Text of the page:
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Cascading social-ecological costs and benefits triggered by a recovering keystone predator

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Science  12 Jun 2020:
Vol. 368, Issue 6496, pp. 1243-1247
DOI: 10.1126/science.aay5342

The benefits of ecosystem restoration

Human activities have fundamentally altered many ecosystems. Recent successful restoration efforts have led to healthier ecosystems, but this has led to a disruption in economies dependent on the altered state of the system. One of the best-known trophic cascades is the sea otter–kelp forest system, wherein recovery of once extirpated sea otters is bringing back biodiverse and healthy kelp forests but reducing the abundance of harvested shellfish. Gregr et al. looked at the costs and benefits of this shift and found that for key trade-offs, the value of kelp forest–associated features such as tourism, fin fish fisheries, and carbon capture outweighed the losses to economies (see the Perspective by Estes and Carswell). Thus, ecosystem recovery can benefit both ecosystems and economies.

Science, this issue p. 1243; see also p. 1178

Abstract

Predator recovery often leads to ecosystem change that can trigger conflicts with more recently established human activities. In the eastern North Pacific, recovering sea otters are transforming coastal systems by reducing populations of benthic invertebrates and releasing kelp forests from grazing pressure. These changes threaten established shellfish fisheries and modify a variety of other ecosystem services. The diverse social and economic consequences of this trophic cascade are unknown, particularly across large regions. We developed and applied a trophic model to predict these impacts on four ecosystem services. Results suggest that sea otter presence yields 37% more total ecosystem biomass annually, increasing the value of finfish [+9.4 million Canadian dollars (CA$)], carbon sequestration (+2.2 million CA$), and ecotourism (+42.0 million CA$). To the extent that these benefits are realized, they will exceed the annual loss to invertebrate fisheries (−$7.3 million CA$). Recovery of keystone predators thus not only restores ecosystems but can also affect a range of social, economic, and ecological benefits for associated communities.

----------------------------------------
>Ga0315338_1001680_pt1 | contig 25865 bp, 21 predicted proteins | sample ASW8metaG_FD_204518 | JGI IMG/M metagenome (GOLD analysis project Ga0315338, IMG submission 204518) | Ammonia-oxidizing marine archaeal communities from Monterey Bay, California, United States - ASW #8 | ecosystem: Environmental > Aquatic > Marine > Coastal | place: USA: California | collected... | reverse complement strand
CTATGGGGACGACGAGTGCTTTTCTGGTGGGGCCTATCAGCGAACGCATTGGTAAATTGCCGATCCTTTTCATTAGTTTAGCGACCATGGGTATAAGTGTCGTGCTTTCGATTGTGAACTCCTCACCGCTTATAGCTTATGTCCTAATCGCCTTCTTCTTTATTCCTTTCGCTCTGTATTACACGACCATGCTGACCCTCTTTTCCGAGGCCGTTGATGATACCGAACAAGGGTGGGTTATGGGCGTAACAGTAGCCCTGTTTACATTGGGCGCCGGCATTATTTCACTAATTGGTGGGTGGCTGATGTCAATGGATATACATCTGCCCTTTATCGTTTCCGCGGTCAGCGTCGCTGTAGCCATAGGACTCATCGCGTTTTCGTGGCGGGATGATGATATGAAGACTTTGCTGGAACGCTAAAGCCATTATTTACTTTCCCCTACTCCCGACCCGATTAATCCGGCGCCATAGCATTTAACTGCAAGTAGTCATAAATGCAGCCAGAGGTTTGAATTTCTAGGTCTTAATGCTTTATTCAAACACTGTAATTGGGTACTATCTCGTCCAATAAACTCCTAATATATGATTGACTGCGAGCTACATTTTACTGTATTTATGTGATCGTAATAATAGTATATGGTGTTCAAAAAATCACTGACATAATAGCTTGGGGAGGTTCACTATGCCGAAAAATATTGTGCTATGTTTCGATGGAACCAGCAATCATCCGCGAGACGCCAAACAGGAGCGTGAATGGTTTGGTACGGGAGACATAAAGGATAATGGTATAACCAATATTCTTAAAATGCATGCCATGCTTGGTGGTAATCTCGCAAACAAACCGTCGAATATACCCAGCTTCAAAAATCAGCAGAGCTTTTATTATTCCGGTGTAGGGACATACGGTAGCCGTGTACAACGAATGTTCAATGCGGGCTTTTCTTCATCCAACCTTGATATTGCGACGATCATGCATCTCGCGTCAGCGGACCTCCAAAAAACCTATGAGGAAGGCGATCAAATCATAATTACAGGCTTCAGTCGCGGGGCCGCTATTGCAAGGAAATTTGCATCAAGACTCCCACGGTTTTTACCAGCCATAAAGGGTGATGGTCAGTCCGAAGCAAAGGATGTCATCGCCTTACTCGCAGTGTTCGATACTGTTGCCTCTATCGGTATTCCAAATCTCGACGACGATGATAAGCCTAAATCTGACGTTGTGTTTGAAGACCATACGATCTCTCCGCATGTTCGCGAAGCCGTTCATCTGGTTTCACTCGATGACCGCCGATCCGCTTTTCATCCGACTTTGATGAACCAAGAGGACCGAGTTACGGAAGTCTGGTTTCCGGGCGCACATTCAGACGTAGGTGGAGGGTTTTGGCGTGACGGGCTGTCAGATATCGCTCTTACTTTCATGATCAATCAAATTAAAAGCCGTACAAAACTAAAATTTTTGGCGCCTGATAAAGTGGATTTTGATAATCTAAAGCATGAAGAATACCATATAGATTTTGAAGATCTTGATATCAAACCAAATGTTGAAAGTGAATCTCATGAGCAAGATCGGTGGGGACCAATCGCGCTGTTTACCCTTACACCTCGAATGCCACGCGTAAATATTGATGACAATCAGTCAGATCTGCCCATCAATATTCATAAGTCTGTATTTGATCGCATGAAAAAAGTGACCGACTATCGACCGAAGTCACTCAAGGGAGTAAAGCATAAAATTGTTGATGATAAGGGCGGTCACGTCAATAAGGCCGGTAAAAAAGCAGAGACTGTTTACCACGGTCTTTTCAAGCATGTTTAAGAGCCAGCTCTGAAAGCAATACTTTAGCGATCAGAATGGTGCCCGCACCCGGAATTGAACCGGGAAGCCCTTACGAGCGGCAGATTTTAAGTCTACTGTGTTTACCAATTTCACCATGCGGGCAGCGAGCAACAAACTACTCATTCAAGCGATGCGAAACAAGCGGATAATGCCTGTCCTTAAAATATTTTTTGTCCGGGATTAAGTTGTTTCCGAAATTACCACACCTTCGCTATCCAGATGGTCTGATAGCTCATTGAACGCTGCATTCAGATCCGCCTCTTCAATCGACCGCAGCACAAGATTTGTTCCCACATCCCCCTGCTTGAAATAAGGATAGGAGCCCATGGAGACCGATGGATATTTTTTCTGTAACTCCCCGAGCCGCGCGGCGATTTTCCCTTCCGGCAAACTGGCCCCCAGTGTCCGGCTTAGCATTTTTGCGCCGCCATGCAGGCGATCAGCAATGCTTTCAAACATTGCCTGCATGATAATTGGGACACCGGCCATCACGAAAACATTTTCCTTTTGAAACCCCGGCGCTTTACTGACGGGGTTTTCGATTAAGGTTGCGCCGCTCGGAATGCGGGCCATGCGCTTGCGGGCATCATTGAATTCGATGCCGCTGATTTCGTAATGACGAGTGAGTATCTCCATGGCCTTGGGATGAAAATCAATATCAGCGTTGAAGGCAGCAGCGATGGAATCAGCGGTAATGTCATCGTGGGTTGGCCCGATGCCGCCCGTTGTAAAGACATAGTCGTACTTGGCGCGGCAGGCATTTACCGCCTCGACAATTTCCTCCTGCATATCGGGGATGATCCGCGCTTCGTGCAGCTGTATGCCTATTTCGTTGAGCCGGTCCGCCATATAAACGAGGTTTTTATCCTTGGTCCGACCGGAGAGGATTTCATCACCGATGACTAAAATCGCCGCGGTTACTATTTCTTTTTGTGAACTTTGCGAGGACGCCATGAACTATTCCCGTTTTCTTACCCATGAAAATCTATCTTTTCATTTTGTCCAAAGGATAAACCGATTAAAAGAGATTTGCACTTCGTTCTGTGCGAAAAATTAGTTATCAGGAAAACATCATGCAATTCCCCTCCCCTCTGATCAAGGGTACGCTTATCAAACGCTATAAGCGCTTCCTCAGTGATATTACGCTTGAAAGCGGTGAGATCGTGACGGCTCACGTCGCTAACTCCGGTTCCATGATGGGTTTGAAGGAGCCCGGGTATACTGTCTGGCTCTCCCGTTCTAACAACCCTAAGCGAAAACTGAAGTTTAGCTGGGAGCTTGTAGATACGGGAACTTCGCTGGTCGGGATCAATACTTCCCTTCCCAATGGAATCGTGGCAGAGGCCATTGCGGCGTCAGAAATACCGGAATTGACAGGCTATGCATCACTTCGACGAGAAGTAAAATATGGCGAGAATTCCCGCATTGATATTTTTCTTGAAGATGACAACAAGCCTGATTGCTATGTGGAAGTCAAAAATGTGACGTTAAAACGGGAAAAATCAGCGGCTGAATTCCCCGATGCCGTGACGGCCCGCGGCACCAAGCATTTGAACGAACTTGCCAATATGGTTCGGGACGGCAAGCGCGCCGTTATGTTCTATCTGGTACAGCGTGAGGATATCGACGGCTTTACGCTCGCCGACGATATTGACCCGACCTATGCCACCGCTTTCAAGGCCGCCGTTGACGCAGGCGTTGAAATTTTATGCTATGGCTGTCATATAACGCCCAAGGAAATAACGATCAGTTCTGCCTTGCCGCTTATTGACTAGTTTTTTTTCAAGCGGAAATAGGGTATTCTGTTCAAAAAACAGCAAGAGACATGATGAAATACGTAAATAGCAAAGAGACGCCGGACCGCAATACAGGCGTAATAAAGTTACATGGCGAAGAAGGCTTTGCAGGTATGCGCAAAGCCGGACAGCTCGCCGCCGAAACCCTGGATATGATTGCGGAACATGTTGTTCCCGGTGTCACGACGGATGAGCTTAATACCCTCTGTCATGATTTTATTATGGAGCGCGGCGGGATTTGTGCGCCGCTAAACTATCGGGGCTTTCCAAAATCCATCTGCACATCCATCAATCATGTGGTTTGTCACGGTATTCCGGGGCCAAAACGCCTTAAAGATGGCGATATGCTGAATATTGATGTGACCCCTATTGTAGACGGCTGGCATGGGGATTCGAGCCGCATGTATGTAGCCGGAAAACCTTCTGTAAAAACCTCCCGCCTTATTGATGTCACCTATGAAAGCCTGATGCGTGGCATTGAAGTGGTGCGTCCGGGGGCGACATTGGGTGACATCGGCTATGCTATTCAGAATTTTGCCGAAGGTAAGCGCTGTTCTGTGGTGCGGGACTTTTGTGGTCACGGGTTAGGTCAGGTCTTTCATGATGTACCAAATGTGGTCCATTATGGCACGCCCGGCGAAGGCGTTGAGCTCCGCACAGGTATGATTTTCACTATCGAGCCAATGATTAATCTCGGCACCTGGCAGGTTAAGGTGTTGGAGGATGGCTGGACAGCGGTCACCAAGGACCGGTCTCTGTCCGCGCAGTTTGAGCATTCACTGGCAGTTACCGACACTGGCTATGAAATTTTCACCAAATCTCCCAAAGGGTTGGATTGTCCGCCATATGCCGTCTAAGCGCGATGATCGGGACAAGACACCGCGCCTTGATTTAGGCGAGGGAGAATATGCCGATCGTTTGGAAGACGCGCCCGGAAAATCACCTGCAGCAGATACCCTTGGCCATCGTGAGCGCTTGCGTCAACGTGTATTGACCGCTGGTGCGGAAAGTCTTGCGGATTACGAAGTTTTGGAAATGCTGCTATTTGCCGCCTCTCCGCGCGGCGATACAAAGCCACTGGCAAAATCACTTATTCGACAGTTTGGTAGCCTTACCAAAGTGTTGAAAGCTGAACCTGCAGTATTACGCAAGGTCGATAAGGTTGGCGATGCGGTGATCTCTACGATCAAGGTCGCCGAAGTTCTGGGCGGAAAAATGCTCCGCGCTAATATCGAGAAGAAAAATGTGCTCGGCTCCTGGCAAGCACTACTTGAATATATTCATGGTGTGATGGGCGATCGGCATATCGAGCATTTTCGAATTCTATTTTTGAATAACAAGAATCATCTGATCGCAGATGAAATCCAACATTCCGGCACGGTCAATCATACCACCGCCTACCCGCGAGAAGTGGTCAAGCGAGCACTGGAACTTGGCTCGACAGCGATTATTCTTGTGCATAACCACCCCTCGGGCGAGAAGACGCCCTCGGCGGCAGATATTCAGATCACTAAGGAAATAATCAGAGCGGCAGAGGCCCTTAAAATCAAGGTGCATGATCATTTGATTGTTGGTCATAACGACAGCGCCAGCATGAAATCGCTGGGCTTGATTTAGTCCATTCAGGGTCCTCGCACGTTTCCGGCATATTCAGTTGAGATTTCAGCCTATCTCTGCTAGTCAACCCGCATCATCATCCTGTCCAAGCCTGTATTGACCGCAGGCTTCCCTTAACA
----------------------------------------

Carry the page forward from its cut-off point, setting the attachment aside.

As keystone species, top predators can exert strong effects over the function, structure, and diversity of ecosystems (1). When these species recover after extirpation, they often reestablish top-down control (2) and shift the ecosystem closer to an unexploited state (3). This can disrupt social-ecological systems established during the species’ absence and lead to conflict between the recovering predator and established human resource users (4). Given the widespread defaunation of natural systems (2), the societal conflicts arising from such rewilding efforts need to be acknowledged and quantified. However, despite numerous examples of such conflicts (57), the associated social, economic, and ecological changes are rarely documented or evaluated, making it challenging to manage and equitably mitigate impacts.

We demonstrate such an evaluation here by examining the transformation under way in the eastern North Pacific, where sea otters (Enhydra lutris), a marine keystone species (8), are recovering after near extinction by the maritime fur trade of the 18th and 19th centuries. As predators of invertebrates, in particular kelp-grazing sea urchins, sea otters release kelp from grazing pressure and promote the growth of kelp forests. This increases primary production, fixes free CO2, and provides vertical habitat for other coastal species, particularly fish (e.g., rockfish, greenlings, and salmon).

This well-studied trophic cascade (8, 9) is broadly seen as a conservation success story and case study in marine ecosystem restoration. However, sea otter recovery is unpopular in many coastal communities where sea otters compete strongly with humans for valuable invertebrates like crabs, clams, and urchins. This has led to conflict with established commercial and subsistence invertebrate fisheries across much of the reoccupied sea otter range. The scope of human-induced sea otter mortality is largely unknown, but may be a factor in slowing range expansion (Fig. 1). Although this conflict was anticipated (10, 11) and reduced invertebrate catches are regularly reported by fishers, the associated costs and potential benefits of sea otter recovery have not been quantitatively assessed (12).

Fig. 1 Ecological and geographic illustration of the study system.